... reinstated to his ministry.
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United Methodist ministers do have the power to decide who becomes a member of the local church, the denomination’s top court has ruled, supporting a pastor who blocked an openly gay man from joining the congregation.This is good news for the authentic Methodists and bad news for lay power brokers, elites, and wolves in sheep's clothing.
The United Methodist Judicial Council, holding its regular fall meeting Oct. 26-29, issued two decisions related to the case of Rev. Ed Johnson, who was serving as senior pastor at South Hill (Va.) United Methodist Church until he was placed on involuntary leave of absence in June.And the following is encouraging to the ears of a sola fide guy like me ...
In Decision 1031, the council dealt with the due process problems in how Johnson was disciplined. Decision 1032 was the more sweeping ruling, saying that the church’s Book of Discipline “invests discretion in the pastor-in-charge to make determination of a person’s readiness to affirm the vows of membership.”
The result of both decisions is that Johnson is to be immediately reinstated to the status he held before being placed on involuntary leave of absence, with all salary and benefits retroactive to July 1, and is entitled to receive an appointment.
One thing is clear ... the Constitution and Social Principles of the United Methodist Church have not changed. Our Book of Discipline has not changed. All persons are of sacred worth. Our communion table is open to all persons who profess their belief in Jesus Christ and are seeking forgiveness for their sins. God’s love is unconditional.But this is disturbing ...
The Virginia case involved an openly gay man who was participating in the South Hill church in a variety of ways, including singing in the choir. The man wanted to transfer his membership from another denomination, and Johnson began a series of meetings with him. The man’s sexual orientation was a significant part of the discussions. Johnson refused to receive the man into membership because he said the man would neither repent nor seek to live a different lifestyle.Perhaps the Bishops should reconvene in order to remove some of Johnson's "fellow ministers," especially his associate pastor? What an embarassment he is!
The church’s associate pastor, who disagreed with Johnson, contacted the district superintendent, and a disciplinary process began that eventually resulted in Johnson being placed on involuntary leave by a vote of his fellow ministers at the 2005 clergy session of the Virginia Annual Conference. [CRIB emphasis]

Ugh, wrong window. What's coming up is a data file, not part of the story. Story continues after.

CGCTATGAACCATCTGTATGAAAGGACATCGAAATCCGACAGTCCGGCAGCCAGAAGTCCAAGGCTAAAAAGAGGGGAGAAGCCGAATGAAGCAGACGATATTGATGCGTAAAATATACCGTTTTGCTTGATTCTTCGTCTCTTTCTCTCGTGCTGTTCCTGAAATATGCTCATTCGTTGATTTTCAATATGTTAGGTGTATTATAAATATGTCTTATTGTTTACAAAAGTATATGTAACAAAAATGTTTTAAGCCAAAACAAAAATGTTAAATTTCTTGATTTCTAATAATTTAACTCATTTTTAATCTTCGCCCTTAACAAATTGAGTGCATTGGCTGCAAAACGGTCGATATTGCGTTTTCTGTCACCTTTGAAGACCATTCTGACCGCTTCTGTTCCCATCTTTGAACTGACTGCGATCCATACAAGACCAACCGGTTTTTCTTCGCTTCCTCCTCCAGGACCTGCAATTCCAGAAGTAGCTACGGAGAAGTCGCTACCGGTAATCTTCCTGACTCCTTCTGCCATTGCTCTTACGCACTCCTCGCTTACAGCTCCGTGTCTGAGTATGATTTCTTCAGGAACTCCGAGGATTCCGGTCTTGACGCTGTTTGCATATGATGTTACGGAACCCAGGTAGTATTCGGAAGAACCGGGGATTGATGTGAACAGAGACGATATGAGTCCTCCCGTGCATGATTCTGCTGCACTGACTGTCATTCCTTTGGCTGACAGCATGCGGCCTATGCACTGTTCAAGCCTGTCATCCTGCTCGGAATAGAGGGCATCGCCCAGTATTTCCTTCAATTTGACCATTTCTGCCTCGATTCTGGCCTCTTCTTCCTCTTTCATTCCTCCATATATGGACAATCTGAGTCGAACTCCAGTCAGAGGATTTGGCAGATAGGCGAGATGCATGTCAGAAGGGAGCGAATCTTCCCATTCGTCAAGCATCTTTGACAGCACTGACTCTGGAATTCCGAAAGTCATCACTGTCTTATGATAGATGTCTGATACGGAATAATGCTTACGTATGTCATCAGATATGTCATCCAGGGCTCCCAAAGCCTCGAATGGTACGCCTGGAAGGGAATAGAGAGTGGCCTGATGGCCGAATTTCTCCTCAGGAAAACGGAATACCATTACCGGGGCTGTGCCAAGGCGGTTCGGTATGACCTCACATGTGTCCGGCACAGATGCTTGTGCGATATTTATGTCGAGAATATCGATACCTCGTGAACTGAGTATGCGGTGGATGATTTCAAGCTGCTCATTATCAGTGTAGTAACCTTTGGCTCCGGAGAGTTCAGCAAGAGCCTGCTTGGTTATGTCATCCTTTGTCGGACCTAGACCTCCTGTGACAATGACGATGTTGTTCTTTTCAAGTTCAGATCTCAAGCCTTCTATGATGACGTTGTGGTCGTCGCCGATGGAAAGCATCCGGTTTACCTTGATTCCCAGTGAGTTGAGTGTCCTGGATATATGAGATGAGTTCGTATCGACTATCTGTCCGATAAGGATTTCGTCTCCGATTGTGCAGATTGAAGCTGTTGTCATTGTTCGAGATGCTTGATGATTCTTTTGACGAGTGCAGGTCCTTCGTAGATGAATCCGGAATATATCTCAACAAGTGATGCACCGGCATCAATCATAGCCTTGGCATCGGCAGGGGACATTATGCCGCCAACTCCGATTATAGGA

In the decision dealing with the authority of a pastor, the council’s ruling states that Paragraphs 214 and 225 of the Book of Discipline are “permissive and do not mandate receipt into membership of all persons regardless of their willingness to affirm membership vows.”I believe where there is heat there is the potential for fire and this heat points to the fire of hope for Methodists.
The operative word in both paragraphs, the ruling says, is that persons “may” become members. “Decision 930 established the premise that ‘shall’ cannot be used to replace ‘may’ in the Discipline . Thus the General Conference has determined that any person ‘may’ become a member of any local church in the connection.” This also applies to people who want to transfer into the United Methodist Church from another denomination, as was the case in Virginia, the council ruled.
The ruling also cites Paragraph 340.3(a), which includes among responsibilities of pastors as being the “administrative officers of the local church.”Bottom-line, some lower level hotshots got their comeuppance, while local pastors and local congregations had some authority rightly restored. This has widespread implications for local congregations.
“As part of these administrative responsibilities, the pastor in charge of a United Methodist Church or charge is solely responsible for making the determination of a person’s readiness to receive the vows of membership,” the decision says. “ … The pastor-in-charge is entrusted with discretion in the exercise of this responsibility.”
The ruling continues that “since the pastor is not required by the Discipline to admit into membership all persons …. and since the Discipline designates the pastor to be ‘the administrative officer of the local church,’ … a pastor in charge cannot be ordered by the district superintendent or bishop to admit into membership a person deemed not ready or able to meet the requirements of the vows of church membership. … The appointed pastor in charge has the duty and responsibility to exercise responsible pastoral judgment in determining who may be received into membership of a local church.”
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Apostasy; Church Discipline; Church polity; Methodist